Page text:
Table of Contents
ISRN Education
Volume 2012, Article ID 161039, 7 pages
Review Article

Effects of History and Culture on Attitudes toward Special Education: A Comparison of Finland and Norway

1Department of Teacher Education, University of Helsinki, 00014 Helsinki, Finland
2Department Education and Social Work, Lillehammer University College, 2604 Lillehammer, Norway

Received 16 March 2012; Accepted 2 May 2012

Academic Editors: D. Aram, G. Bagnall, J. Pomares, and M. Reis

Copyright © 2012 Marjatta Takala and Rune Sarromaa Hausstätter. This is an open access article distributed under the Creative Commons Attribution License, which permits unrestricted use, distribution, and reproduction in any medium, provided the original work is properly cited.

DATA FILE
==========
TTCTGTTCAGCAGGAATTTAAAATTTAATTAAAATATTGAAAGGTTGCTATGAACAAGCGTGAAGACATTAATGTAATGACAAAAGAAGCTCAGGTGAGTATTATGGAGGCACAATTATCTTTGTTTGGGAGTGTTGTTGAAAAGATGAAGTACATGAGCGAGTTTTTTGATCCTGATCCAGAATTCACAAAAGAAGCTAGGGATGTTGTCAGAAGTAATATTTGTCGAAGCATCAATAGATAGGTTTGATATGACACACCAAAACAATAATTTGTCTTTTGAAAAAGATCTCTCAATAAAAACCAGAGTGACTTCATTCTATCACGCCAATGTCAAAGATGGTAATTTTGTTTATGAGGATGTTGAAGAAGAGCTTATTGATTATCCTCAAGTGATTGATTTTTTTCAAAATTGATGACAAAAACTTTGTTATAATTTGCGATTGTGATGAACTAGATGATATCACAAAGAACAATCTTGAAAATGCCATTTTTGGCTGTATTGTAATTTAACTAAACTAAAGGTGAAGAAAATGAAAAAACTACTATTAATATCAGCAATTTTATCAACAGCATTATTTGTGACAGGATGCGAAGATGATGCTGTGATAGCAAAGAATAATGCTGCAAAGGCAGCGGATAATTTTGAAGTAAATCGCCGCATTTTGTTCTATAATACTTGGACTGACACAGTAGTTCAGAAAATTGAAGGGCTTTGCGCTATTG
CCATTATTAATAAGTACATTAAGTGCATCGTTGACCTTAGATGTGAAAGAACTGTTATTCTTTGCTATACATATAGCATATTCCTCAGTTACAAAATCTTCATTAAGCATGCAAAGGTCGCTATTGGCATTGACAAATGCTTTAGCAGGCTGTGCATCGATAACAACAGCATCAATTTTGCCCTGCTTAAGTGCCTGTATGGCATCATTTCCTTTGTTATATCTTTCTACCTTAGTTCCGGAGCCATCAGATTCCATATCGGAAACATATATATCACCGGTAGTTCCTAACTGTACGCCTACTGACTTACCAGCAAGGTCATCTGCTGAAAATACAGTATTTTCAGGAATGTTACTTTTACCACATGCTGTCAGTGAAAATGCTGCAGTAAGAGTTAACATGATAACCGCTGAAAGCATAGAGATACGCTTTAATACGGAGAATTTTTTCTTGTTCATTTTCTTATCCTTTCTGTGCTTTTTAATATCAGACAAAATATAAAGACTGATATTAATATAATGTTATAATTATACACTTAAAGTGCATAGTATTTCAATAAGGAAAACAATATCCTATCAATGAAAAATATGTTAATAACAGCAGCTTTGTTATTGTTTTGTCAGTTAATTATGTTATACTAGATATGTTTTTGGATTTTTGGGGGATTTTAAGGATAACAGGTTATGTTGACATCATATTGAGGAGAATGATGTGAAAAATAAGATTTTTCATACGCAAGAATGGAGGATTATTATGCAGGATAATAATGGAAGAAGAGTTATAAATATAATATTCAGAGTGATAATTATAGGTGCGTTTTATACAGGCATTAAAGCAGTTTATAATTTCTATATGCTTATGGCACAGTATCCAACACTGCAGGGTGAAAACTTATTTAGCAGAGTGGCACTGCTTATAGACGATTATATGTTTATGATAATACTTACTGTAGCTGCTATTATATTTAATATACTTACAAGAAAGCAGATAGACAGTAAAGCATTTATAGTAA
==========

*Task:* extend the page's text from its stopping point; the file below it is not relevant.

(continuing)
This paper discusses the role of special education in Finland and Norway. There are major differences in how special education is understood in these countries. The different perspective that Finland and Norway have on the concept of inclusion is also striking. The PISA test results show that the Finnish school is performing well, partly because of flexible part-time special education; the early intervention strategy also plays a role in this success. These aspects are making Finnish schools inclusive; support is offered immediately when it is needed without any bureaucratic process. An effective teacher education program is also a key element in creating a successful school system. Norway’s relatively weak educational results could mean that despite their strong focus on inclusion, Norwegian schools are not inclusive. The quality of special education is debated. If it is true that special education is helping to create success in schools, then clearly there is a need to discover more about the different systems and what factors may influence that success. Despite the close geographical and political relationship between Norway and Finland, there exists clear differences in the educational area.